tattoo | Interview with Zoltán Krizsán (Drsingertattoo) 09/02/2012


Q: What made you to become a tattoo artist?
A: It’s a good question. I was 20 years old and I didn’t really know what should I do with my life. I was very young, I did a lot of stupid things when I realized that I had to learn from life to become somebody. I mean to become a man like my father and my grandfather, who were breadwinners in hard times. The communist regime came to an end in those days, tattoos were not that usual. I didn’t know much about tattooing either. Then I hooked up with a girl who had got small tattoos and her idea was that I should make tattoos, too. Later the love ended but an other one came and it seems it lasts for life, the tattooing. Besides the girl’s younger brother, who was 10 years old then, also became a tattoo artist. I am very glad. We haven’t been in touch but I always keep tabs on his work.

Q: How long have you been tattooing?
A: I have been tattooing for sixteen years.


  

Q: Some people say that it is possible to be self though artist. What are your thoughts about this? How did you learn the tattoo skills?
A: As I mentioned it was hard to start this whole thing in Hungary. Moreover, I live in a town with less than 90.000 inhabitants. That’s the difference from Budapest where a lot of talented artists and potential customers live. I had to learn everything on my own, find out the tricks of the profession. I still haven’t got to the end, I constantly have to learn. I train myself in which the biggest help are my 4-year-old son, my wife, Anikó and Kaid Nabil who is a friend of mine and also a great artist.

My opinion about learn ability is that you definitely have to learn. The person who was gifted with talent can’t rest on his laurels. Self-taught art is good but if you open up to new things and mediums, it can help you improve yourself. Talent is only a chance that we must know how to use. Not everyone gets that, so the responsibility is even bigger. That is what we owe to us and the ones who believe in us. Then again how can an untrained ’artist’, who doesn’t even intend to learn, become an intellectual ’leader’ or an authentic ideal of the new generation.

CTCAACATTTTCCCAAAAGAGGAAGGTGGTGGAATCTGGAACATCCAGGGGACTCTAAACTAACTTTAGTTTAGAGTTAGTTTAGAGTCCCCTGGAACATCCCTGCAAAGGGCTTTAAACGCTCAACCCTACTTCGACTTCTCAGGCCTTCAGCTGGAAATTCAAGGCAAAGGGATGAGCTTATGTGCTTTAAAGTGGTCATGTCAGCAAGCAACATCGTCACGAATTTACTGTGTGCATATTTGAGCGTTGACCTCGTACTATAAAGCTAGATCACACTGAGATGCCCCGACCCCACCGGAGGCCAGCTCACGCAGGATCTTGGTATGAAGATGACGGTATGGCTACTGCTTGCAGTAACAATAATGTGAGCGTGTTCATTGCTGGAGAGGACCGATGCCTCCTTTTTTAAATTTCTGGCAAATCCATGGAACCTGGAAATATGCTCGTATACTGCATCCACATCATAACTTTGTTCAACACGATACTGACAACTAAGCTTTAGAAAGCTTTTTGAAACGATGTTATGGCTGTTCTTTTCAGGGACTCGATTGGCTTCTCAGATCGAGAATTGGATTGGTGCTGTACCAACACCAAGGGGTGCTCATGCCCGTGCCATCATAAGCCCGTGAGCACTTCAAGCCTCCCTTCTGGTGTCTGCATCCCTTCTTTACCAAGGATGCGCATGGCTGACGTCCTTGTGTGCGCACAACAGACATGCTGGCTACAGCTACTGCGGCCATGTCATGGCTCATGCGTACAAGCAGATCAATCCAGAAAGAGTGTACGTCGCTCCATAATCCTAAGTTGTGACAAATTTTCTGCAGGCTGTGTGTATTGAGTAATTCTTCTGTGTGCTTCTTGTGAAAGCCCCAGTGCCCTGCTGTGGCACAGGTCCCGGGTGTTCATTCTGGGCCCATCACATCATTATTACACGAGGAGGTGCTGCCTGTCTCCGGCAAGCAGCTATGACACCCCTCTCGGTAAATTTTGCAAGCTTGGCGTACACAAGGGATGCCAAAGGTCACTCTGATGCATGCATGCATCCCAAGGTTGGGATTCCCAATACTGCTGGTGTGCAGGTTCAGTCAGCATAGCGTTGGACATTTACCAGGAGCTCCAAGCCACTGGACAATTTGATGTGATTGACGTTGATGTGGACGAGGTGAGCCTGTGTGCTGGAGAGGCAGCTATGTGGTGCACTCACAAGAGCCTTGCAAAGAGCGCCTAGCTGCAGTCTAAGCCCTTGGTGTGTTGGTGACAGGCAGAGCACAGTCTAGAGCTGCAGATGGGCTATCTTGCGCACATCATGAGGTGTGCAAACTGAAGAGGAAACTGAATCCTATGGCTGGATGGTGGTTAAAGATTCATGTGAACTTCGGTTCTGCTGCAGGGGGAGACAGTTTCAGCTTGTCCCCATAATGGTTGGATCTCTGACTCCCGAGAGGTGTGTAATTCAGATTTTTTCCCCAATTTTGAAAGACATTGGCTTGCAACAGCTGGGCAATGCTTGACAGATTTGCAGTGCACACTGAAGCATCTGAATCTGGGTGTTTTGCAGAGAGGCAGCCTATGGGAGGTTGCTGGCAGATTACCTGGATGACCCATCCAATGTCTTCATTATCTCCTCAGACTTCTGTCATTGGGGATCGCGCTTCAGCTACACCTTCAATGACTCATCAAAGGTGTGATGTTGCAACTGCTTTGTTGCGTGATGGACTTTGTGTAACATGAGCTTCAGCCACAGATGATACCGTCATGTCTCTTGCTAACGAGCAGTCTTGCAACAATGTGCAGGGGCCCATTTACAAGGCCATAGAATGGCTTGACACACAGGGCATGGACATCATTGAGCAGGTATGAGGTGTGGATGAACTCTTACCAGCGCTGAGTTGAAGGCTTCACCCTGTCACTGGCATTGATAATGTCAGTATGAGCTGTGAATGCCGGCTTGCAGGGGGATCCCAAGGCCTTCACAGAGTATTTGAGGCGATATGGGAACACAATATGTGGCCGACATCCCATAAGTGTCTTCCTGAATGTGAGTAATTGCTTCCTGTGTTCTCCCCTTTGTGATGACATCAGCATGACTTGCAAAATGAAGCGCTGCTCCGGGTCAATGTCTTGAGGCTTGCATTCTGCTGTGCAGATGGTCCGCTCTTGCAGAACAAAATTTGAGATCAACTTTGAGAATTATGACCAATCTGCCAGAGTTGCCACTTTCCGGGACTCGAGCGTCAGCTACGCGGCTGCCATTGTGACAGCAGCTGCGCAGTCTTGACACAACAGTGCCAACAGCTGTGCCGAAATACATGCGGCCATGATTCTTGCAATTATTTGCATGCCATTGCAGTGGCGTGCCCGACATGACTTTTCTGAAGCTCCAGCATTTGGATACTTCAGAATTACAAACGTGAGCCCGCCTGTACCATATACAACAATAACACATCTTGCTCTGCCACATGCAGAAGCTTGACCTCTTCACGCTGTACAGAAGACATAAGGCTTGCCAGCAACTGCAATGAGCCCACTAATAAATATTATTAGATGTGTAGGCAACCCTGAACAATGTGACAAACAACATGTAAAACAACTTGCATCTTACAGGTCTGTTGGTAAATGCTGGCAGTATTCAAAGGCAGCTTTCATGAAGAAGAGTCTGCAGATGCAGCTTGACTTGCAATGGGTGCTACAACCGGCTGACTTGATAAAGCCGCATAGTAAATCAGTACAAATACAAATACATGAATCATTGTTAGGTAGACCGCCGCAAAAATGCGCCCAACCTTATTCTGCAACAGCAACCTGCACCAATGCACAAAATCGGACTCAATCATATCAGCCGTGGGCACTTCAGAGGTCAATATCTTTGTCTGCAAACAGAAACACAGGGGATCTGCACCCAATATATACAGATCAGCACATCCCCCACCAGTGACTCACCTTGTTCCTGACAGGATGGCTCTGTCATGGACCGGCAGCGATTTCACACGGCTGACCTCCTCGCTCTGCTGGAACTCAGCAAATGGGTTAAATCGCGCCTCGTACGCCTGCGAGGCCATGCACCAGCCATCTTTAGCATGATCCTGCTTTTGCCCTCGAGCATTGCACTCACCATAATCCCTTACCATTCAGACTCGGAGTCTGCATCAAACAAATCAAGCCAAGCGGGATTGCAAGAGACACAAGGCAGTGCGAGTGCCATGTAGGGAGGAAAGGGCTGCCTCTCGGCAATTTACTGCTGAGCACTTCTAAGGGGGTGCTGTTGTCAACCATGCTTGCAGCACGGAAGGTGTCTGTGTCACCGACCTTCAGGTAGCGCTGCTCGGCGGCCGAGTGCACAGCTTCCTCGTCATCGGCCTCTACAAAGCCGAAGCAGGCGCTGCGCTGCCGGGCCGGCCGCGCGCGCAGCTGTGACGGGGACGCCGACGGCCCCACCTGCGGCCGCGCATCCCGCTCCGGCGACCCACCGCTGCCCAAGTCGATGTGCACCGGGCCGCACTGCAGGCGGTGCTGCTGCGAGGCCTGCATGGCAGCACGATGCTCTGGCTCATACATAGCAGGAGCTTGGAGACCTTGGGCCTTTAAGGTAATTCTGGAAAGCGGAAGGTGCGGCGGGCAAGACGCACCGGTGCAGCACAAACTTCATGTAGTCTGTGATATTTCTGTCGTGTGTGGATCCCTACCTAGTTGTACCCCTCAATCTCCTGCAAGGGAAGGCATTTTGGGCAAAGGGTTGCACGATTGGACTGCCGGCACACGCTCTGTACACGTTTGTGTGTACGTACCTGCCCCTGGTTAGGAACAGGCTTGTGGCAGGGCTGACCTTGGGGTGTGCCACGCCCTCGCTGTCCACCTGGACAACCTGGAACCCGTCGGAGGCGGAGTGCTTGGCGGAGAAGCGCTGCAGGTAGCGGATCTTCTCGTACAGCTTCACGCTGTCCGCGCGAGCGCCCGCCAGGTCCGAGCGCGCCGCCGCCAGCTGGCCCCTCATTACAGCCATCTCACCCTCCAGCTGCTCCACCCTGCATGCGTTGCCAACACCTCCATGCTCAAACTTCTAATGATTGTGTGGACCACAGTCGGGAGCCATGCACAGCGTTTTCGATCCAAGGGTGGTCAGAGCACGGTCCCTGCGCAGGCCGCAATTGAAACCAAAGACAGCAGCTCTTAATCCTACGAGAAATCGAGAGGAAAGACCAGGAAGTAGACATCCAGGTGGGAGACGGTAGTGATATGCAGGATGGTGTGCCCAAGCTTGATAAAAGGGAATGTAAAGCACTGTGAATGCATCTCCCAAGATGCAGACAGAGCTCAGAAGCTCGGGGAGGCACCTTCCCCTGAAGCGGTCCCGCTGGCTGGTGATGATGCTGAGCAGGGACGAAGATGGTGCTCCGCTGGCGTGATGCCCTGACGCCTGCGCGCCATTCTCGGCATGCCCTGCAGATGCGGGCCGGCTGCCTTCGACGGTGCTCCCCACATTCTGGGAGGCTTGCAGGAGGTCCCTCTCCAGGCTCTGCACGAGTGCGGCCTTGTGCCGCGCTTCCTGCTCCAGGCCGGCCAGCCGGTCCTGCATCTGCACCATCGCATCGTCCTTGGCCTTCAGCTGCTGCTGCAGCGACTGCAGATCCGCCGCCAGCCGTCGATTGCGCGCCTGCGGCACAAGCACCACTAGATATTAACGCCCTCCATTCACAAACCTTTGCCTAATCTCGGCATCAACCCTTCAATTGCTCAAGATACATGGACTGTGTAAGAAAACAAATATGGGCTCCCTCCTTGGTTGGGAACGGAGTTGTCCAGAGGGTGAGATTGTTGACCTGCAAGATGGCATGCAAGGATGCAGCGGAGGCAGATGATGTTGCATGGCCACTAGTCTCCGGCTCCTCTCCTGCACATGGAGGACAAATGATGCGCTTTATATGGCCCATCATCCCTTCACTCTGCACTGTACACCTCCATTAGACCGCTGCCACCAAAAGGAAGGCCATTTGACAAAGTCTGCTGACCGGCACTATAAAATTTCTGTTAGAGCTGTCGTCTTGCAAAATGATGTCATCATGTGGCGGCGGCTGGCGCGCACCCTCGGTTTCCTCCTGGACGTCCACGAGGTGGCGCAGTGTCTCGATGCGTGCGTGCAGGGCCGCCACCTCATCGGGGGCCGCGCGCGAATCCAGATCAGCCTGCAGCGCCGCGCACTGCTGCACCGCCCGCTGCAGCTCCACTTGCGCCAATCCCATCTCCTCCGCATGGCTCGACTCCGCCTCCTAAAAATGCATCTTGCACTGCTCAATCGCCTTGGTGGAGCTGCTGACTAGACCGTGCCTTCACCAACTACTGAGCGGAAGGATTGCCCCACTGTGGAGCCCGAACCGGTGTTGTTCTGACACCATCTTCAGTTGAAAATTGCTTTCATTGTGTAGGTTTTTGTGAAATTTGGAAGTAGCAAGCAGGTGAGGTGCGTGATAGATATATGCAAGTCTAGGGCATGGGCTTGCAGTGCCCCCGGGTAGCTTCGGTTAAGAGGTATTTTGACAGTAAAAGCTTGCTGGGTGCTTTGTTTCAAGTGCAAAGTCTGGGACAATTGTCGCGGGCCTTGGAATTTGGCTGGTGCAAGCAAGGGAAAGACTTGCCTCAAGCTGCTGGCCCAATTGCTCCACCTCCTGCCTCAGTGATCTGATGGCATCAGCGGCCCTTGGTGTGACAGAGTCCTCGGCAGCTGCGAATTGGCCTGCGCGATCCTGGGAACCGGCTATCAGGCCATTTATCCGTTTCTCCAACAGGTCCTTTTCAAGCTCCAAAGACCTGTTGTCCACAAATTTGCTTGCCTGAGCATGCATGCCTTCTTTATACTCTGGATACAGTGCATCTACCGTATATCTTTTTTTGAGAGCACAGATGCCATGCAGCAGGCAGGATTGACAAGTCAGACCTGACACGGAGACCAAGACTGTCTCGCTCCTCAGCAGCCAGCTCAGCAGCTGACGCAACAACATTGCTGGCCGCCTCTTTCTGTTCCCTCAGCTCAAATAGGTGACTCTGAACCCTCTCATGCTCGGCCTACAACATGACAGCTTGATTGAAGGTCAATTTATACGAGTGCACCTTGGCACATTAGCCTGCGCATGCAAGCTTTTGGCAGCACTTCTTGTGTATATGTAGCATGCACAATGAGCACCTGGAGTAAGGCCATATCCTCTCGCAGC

Q: What is your favorite tattoo style?
A: I am interested in every style but what I really like is a mixture of steam punk and realism. But I also enjoy making portraits. I can’t really emphasize anything, because once I am interested in this, then I get excited about that. It’s often difficult to keep my thoughts on one thing.


       

Q: You are an incredible portrait artist. How did your professional tattoo journey lead you in this direction?
A: I don’t really know. I am not sure I am, but of course others decide that. Anyway, the word ’artist’ is only a word. I like creating, improving, struggling for new aims. This also guided me when I started taking classical realism lessons from Kaid Nabil. He represents a school that is characterized by great medieval European masters. I try to incorporate his instruction in my tattoos, with more or less success. I constantly struggle to become better, not only in portraits but in other things. I believe that only an emotional person is able to depict feelings and life in a portrait, so apart from the play of light and shadow I pay attention to the emotions of a face.